From another point of view, also much discussed, the sin of the Tree of Knowledge is connected to the special character of the malefemale relationship. The subject of this sin is, of course, very broad and includes within its purview questions of knowledge versus innocence, life, and death.
Human beings are the only living creatures whose sex lives are not circumscribed by a reproductive code. We are indeed emancipated to a unique degree from the cycle of nature; it is conscious relatedness and emotion that are decisive for us, not biological instinct, which serves merely as an underpinning.
The question of knowledge (da’at) in this context and certainly of the Tree of Knowledge must be seen in the light of the use of the same Hebrew root to describe the relationship of the first human beings to each other: "And Adam knew (yada) Eve his wife” (Genesis 4:1). The Tree of Knowledge thus represents not so much the loss of the primal innocence of Eden, but rather the loss of one set of relationships and their replacement by another, quite different set. Instead of the sort of practical, instrumental male-female connection that prevails in the rest of nature, we have the advantage of a tie that is largely free of stubborn biological determination. On the other hand, this very freedom gives rise to the evil impulse, a wild desire which knows no inherent bounds or limitations, including its own original function. Other human instincts – hunger, thirst – are clearly related to specific functional ends and reach satiation when those ends are achieved; the sex drive appears to have no aim other than its own gratification. It is thus distinctively human desire, with its unique potential for achieving intimacy as well as for wanton aggrandizement, that the Tree of Knowledge introduces into the world.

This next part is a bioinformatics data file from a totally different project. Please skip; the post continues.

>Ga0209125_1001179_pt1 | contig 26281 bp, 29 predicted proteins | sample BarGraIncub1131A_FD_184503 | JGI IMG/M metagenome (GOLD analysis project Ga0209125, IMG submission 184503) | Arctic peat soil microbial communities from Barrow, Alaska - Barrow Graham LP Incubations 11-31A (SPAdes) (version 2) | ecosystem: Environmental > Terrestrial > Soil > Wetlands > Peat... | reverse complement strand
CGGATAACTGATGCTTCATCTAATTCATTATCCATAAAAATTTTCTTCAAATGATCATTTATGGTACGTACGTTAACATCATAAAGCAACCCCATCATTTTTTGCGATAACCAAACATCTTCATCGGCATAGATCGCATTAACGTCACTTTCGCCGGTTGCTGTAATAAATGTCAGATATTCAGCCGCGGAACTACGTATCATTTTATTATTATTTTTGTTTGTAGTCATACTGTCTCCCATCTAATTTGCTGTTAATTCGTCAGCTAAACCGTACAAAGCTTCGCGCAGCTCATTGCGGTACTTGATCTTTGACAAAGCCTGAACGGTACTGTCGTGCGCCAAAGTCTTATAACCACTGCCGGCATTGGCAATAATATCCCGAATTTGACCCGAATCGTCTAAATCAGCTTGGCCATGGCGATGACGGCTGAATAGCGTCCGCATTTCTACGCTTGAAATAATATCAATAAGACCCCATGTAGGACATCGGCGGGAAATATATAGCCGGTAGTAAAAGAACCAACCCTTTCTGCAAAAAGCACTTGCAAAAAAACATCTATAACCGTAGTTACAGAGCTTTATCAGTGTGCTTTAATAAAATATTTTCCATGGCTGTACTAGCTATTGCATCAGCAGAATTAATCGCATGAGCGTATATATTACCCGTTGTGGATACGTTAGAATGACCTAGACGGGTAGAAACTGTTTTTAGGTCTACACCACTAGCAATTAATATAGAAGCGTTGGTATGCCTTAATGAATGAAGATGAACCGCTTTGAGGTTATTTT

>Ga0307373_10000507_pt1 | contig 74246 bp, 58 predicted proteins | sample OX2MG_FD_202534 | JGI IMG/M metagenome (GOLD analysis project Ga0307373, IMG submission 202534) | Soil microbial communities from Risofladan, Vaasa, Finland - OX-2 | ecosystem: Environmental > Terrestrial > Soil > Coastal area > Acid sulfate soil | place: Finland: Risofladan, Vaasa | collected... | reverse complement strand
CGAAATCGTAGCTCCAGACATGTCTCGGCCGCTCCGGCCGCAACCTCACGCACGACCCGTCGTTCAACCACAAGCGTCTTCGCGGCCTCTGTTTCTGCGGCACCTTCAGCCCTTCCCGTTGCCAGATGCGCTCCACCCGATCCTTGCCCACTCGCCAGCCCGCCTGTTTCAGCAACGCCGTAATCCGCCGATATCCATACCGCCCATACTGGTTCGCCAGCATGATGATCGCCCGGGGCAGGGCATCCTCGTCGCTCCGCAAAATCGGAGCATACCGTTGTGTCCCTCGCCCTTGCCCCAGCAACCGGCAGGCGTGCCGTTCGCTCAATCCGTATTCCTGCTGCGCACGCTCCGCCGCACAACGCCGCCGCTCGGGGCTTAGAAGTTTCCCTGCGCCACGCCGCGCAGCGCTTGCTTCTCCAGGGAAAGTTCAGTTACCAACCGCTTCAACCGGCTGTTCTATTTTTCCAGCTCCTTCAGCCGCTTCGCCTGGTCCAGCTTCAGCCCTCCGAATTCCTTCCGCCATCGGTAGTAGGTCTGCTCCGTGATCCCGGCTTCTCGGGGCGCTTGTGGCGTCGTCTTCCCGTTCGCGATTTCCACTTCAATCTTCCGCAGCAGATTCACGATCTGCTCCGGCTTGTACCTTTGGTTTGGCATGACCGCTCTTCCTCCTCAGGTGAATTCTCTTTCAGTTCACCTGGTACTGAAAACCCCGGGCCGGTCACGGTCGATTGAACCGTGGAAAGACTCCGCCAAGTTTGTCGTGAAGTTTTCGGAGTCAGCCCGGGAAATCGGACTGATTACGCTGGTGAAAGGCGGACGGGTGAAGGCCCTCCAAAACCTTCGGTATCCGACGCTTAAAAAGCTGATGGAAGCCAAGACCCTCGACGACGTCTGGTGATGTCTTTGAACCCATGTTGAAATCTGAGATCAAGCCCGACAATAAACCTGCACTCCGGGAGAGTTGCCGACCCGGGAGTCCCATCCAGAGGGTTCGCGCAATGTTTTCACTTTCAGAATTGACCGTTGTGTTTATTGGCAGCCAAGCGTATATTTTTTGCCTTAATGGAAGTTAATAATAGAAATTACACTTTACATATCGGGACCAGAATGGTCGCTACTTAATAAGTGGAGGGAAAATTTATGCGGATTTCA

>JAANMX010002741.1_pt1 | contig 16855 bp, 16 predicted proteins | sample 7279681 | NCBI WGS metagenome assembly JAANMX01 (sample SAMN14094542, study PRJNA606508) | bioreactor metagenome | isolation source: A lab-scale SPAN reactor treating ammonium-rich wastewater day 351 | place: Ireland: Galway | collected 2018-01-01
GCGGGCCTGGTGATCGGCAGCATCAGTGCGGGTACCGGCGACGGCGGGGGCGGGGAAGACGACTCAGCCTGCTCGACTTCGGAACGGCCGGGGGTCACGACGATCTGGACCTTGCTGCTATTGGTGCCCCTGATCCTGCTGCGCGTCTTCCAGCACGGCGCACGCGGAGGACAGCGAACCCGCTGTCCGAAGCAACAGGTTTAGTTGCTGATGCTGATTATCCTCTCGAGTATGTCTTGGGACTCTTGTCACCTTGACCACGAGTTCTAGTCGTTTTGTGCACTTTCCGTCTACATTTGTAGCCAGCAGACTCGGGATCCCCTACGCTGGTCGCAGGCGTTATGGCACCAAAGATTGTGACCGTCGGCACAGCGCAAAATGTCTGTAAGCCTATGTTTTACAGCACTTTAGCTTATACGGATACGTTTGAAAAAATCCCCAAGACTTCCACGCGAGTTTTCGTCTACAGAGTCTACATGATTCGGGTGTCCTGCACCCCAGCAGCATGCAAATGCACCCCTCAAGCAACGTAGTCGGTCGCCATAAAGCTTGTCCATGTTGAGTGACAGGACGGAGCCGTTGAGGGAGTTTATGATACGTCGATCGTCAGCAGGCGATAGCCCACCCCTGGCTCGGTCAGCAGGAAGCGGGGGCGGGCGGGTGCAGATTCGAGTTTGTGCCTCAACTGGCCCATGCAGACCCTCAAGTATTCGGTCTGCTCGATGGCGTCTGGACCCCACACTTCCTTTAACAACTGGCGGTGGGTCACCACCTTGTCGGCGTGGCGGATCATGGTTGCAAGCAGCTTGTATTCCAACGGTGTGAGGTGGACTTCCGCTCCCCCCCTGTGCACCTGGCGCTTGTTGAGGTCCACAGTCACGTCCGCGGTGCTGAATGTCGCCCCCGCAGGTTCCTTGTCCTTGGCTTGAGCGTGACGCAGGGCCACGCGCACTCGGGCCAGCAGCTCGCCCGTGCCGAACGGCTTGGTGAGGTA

The existence of sexual prohibitions in every culture reflects the universal sense of the strangeness of this distinctively human pattern; and thus the sin of the Tree of Knowledge is described as stemming, not from hunger or thirst, but from a "lusting of the eyes,” an attraction to the beauty of the fruit as an end in itself. It is pure desire, with no utilitarian purpose. The appearance of such desire is specifically linked with the woman, for whereas in all other species reproduction depends
upon the susceptibility of the female, much more than the male, to a cycle of sexual readiness, in the human female alone such a cycle (as distinct from the reproductive cycle per se) no longer exists, and sexual activity is a constant possibility. The sin of the Tree of Knowledge thus begins with the woman, for it is she who reveals in her own make-up the possibility of emancipation from the cyclical, mechanical workings of instinct. Had man remained within the bonds of instinct, of urges built into his own biology, he might have remained in the Garden of Eden in a world of much beauty and contentment but also of limitation. Through the Tree of Knowledge, a new world came into being with the free play of desire. There emerged also freedom of choice. The sin of the Tree of Knowledge is both the first sin and the key to this new world. Only after many generations, after thousands of years, has the human race, in the fullness of its freedom, begun to reconstruct for itself functional frameworks that might belatedly rectify the first sin, give it positive meaning and thus annul it qua sin, turning it rather into a purpose and a task.